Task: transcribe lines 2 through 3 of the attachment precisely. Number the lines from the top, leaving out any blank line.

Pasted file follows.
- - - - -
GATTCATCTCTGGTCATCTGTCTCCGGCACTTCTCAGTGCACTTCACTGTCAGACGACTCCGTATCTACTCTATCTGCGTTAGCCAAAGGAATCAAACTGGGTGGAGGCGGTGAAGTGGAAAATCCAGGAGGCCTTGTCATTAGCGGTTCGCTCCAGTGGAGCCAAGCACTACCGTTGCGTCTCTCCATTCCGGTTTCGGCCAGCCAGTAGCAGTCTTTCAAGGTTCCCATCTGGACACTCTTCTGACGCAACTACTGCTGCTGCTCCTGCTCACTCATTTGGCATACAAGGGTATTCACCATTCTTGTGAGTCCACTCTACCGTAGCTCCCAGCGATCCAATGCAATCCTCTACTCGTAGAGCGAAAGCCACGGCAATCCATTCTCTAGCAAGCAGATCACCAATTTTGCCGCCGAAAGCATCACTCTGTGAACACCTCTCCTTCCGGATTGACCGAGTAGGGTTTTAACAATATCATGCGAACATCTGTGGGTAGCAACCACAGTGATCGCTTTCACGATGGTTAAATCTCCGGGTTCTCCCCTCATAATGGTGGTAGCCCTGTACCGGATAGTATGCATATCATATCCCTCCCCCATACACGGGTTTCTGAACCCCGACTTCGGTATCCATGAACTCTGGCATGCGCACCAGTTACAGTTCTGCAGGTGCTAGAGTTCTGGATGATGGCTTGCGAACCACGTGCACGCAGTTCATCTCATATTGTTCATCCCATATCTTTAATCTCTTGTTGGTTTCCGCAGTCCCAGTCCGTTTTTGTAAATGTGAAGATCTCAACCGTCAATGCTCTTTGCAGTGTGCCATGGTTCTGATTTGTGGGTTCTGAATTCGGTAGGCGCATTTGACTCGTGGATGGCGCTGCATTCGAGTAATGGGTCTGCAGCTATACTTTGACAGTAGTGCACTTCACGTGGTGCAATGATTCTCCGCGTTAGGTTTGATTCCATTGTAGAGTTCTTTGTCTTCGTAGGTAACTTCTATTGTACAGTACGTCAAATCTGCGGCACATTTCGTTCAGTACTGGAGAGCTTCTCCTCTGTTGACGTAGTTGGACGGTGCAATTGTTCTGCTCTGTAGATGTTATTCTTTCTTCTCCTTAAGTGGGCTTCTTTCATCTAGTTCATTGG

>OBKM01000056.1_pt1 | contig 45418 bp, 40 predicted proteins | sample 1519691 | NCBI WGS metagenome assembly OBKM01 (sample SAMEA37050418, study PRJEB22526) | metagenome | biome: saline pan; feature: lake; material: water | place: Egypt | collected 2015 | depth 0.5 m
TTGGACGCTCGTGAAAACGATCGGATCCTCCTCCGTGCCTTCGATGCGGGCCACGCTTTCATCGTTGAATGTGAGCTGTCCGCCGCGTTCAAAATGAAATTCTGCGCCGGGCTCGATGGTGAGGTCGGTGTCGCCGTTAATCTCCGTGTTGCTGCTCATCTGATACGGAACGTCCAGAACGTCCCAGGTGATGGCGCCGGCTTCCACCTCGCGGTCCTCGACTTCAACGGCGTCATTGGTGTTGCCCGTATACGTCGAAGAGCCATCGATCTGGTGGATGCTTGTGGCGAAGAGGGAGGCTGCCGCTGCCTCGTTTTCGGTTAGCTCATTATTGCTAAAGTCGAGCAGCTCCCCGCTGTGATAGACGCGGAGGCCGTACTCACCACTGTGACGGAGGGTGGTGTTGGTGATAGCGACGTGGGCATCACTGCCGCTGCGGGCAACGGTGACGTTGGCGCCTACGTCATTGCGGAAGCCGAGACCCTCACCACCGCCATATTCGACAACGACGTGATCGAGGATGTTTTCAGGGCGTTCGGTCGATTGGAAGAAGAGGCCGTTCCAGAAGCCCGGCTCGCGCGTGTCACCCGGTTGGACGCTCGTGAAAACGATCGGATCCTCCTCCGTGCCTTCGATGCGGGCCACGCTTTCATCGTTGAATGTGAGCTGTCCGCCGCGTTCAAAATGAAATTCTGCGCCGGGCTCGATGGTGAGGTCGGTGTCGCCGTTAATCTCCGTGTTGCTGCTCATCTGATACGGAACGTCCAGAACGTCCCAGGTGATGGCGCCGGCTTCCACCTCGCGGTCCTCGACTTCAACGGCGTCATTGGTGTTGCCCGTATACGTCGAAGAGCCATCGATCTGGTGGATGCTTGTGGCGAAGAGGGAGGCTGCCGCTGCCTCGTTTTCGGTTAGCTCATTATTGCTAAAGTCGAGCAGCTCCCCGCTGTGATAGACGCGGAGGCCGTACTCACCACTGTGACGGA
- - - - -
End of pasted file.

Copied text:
>OBKM01000056.1_pt1 | contig 45418 bp, 40 predicted proteins | sample 1519691 | NCBI WGS metagenome assembly OBKM01 (sample SAMEA37050418, study PRJEB22526) | metagenome | biome: saline pan; feature: lake; material: water | place: Egypt | collected 2015 | depth 0.5 m
TTGGACGCTCGTGAAAACGATCGGATCCTCCTCCGTGCCTTCGATGCGGGCCACGCTTTCATCGTTGAATGTGAGCTGTCCGCCGCGTTCAAAATGAAATTCTGCGCCGGGCTCGATGGTGAGGTCGGTGTCGCCGTTAATCTCCGTGTTGCTGCTCATCTGATACGGAACGTCCAGAACGTCCCAGGTGATGGCGCCGGCTTCCACCTCGCGGTCCTCGACTTCAACGGCGTCATTGGTGTTGCCCGTATACGTCGAAGAGCCATCGATCTGGTGGATGCTTGTGGCGAAGAGGGAGGCTGCCGCTGCCTCGTTTTCGGTTAGCTCATTATTGCTAAAGTCGAGCAGCTCCCCGCTGTGATAGACGCGGAGGCCGTACTCACCACTGTGACGGAGGGTGGTGTTGGTGATAGCGACGTGGGCATCACTGCCGCTGCGGGCAACGGTGACGTTGGCGCCTACGTCATTGCGGAAGCCGAGACCCTCACCACCGCCATATTCGACAACGACGTGATCGAGGATGTTTTCAGGGCGTTCGGTCGATTGGAAGAAGAGGCCGTTCCAGAAGCCCGGCTCGCGCGTGTCACCCGGTTGGACGCTCGTGAAAACGATCGGATCCTCCTCCGTGCCTTCGATGCGGGCCACGCTTTCATCGTTGAATGTGAGCTGTCCGCCGCGTTCAAAATGAAATTCTGCGCCGGGCTCGATGGTGAGGTCGGTGTCGCCGTTAATCTCCGTGTTGCTGCTCATCTGATACGGAACGTCCAGAACGTCCCAGGTGATGGCGCCGGCTTCCACCTCGCGGTCCTCGACTTCAACGGCGTCATTGGTGTTGCCCGTATACGTCGAAGAGCCATCGATCTGGTGGATGCTTGTGGCGAAGAGGGAGGCTGCCGCTGCCTCGTTTTCGGTTAGCTCATTATTGCTAAAGTCGAGCAGCTCCCCGCTGTGATAGACGCGGAGGCCGTACTCACCACTGTGACGGA